2. Policy and Institutional Context

The reason for describing the policy and institutional context first in SEA is that it defines the purpose of the strategic action, and helps to define what the strategic action can and cannot do.  This stage involves identifying:

  • Why the strategic action is being prepared: what other strategic actions require it, under what legislation (if any) it is being prepared, what the history of its development has been
  • Other strategic actions which are likely to support or constrain the strategic action: higher-level requirements that must be met at the level of the strategic action (e.g. 'authority X must provide Y new houses by year Z') as well as lower-level actions that could help or hinder its implementation (e.g. local-level energy efficiency standards, or plans that will not be updated for 10 years which are vital for the implementation of the action). 
  • Current environmental management practices and capabilities. For instance, is the county chief executive very pro-business? does the authority have an Environmental Management System in place?
  • Current approaches to social issues. How (and how well) are gender and poverty issues considered? How important are traditional cultural and religious practices? How will they affect any decision-making about the strategic action?
  • Other institutional factors, e.g. have economists traditionally made all the key decisions in that topic area? Does implementation of the strategic action depend on funding that has not yet been agreed, or on the cooperation of other organisations that are not (yet) on board? (Partidario, 2000).

In particular, it involves identifying standards, thresholds and targets that the strategic action should achieve. These are discussed further in Unit 7.

The policy context can be described as a kind of story in text format, or in a table.  The table below is an extract from a Welsh Parks and Green Spaces Strategy.

Source: Cardiff City Council (2006)
Extract from a Welsh Parks and Green Spaces Strategy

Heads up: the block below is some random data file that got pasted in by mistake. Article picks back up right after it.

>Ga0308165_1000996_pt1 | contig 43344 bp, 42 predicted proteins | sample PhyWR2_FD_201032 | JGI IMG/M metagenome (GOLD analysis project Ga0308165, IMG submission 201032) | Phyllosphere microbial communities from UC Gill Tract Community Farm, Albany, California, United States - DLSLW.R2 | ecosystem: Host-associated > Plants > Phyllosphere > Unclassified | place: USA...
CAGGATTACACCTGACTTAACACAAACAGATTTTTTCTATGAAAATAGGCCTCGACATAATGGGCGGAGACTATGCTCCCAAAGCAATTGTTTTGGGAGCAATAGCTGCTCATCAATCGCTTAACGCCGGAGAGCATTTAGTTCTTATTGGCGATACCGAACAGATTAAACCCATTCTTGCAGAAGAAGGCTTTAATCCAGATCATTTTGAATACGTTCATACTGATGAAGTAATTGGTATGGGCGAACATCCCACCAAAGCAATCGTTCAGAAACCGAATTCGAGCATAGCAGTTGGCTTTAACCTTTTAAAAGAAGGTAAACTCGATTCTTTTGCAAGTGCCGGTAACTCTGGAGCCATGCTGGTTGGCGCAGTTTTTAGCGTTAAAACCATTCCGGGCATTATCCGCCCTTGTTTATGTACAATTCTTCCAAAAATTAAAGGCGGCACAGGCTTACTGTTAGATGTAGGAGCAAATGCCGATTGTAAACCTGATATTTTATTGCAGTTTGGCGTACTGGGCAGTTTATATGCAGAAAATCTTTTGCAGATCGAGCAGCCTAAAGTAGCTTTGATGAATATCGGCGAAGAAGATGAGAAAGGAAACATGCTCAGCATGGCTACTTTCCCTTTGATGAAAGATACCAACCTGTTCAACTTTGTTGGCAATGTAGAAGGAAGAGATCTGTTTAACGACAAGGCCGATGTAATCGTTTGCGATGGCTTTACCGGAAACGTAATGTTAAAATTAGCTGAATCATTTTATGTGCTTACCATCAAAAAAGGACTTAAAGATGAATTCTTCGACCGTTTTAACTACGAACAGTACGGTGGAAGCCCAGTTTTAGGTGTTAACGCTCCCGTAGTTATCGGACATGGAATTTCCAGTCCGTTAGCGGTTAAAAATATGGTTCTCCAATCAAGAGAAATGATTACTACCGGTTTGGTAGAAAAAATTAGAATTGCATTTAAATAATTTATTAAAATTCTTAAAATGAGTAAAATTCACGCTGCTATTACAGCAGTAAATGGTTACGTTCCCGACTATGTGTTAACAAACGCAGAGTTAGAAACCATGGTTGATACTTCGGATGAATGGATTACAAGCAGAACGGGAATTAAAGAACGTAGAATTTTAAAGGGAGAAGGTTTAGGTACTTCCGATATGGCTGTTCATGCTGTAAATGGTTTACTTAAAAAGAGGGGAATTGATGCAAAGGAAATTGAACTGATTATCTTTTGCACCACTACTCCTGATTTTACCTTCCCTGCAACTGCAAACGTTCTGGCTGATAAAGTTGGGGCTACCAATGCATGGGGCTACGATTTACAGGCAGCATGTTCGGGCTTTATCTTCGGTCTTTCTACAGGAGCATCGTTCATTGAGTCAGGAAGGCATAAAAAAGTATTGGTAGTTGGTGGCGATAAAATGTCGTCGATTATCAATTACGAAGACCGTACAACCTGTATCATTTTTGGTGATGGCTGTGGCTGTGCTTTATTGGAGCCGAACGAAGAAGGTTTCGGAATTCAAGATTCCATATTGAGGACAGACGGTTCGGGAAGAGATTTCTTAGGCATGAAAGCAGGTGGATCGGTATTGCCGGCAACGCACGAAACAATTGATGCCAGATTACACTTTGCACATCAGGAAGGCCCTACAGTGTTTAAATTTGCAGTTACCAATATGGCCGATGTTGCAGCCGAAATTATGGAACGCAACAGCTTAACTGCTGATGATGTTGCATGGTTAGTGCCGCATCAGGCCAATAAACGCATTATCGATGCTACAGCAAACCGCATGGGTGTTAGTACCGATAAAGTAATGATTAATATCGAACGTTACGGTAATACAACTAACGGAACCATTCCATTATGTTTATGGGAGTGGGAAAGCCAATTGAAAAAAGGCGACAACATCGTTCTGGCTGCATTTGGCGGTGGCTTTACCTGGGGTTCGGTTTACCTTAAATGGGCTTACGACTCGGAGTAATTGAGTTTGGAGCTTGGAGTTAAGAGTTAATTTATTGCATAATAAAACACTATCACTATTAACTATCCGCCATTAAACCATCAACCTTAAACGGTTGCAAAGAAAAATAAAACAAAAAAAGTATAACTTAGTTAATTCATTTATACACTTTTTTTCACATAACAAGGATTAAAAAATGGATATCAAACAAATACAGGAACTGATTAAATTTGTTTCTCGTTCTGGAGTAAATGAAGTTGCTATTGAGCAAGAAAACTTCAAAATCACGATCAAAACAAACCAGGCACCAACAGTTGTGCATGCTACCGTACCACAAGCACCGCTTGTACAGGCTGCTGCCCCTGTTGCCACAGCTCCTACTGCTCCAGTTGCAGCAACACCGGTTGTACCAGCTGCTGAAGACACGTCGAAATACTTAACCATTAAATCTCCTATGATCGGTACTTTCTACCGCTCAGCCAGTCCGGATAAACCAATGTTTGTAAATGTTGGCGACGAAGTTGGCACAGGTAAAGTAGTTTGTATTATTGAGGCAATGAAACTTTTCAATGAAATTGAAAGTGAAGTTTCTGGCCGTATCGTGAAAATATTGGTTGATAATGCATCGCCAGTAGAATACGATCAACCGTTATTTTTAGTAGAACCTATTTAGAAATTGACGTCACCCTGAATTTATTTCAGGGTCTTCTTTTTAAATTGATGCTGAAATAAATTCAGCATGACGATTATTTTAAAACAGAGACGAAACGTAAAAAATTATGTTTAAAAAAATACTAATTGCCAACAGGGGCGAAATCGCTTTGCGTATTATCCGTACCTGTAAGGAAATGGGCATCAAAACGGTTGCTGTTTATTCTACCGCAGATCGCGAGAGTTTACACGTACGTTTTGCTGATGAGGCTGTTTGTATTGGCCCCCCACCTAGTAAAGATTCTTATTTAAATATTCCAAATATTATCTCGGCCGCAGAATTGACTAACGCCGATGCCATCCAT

Name of other plan or programme Objectives or requirements of the other plan or programme How objectives and requirements might be taken on board within the Parks and Green Spaces Strategy
Water Act 2003
(November 2003)
Management of water abstraction; and
Focus on water conservation, including the use of water by public bodies.
Ensure that the Parks Service has a sustainable approach to water use, particularly for irrigation.
Working together for Clean Air: The Air Quality Strategy for England, Scotland, Wales and Northern Ireland
(January 2000)
Reduction in emissions of atmospheric pollutants. Introduction of measures to reduce emissions from vehicle and machinery use within parks
Pesticides and the Environment: A Strategy for the Sustainable Use of Plant Protection Products and Strategy Action Plans (2006) Protection of natural resources; and
Sustainable consumption and production.
Commitment to reduce use of pesticides;
Adoption of alternative treatments and cultural practises; and
Regular review of pesticide use.
Working together for Clean Air: The Air Quality Strategy for England, Scotland, Wales and Northern Ireland
(January 2000)
Key themes of AQS:
Reduction in emissions of atmospheric pollutants.
Introduction of measures to reduce emissions from vehicle and machinery use within parks

At the end of this stage, it may be worth summarising the key policy and institutional targets and constraints that affect the strategic action, for instance:

"The plan must
  • provide for 20,000 new homes over 5 years under the National Housing Strategy;
  • provide adequate infrastructure for these homes under the National Housing Strategy;
  • protect special areas designated for habitats and birds under international Legislation X and Y.
The plan should also aim to:
  • improve biodiversity;
  • reduce the need to travel;
  • increase housing densities;
  • site housing on previously developed land where possible..."

June 13, 2006 Uncategorized — brendan @ 2:10 pm

2 Comments »

  1. First of all, great module. Very well presented and with comprehensive information. I'd like to know what question Dr. Bina is answering in the video. Is Dr. Bina making a reference as to why its important to clearly understand the political and institutional background in the context of carrying out in an SEA? Thanks, Dave Rocha

    Comment by Dave Rocha — August 13, 2008 @ 11:16 pm

  2. Hi Dave, Thanks for your positive comments. The question that Dr. Bina is responding to was "What are the main obstacles at the political and institutional level to the adoption and effecticve implementation of SEA?" I can't recall the exact wording of the question. I hope that this is clear. Best regards Brendan Barrett United Nations University

    Comment by brendan — August 15, 2008 @ 10:11 am

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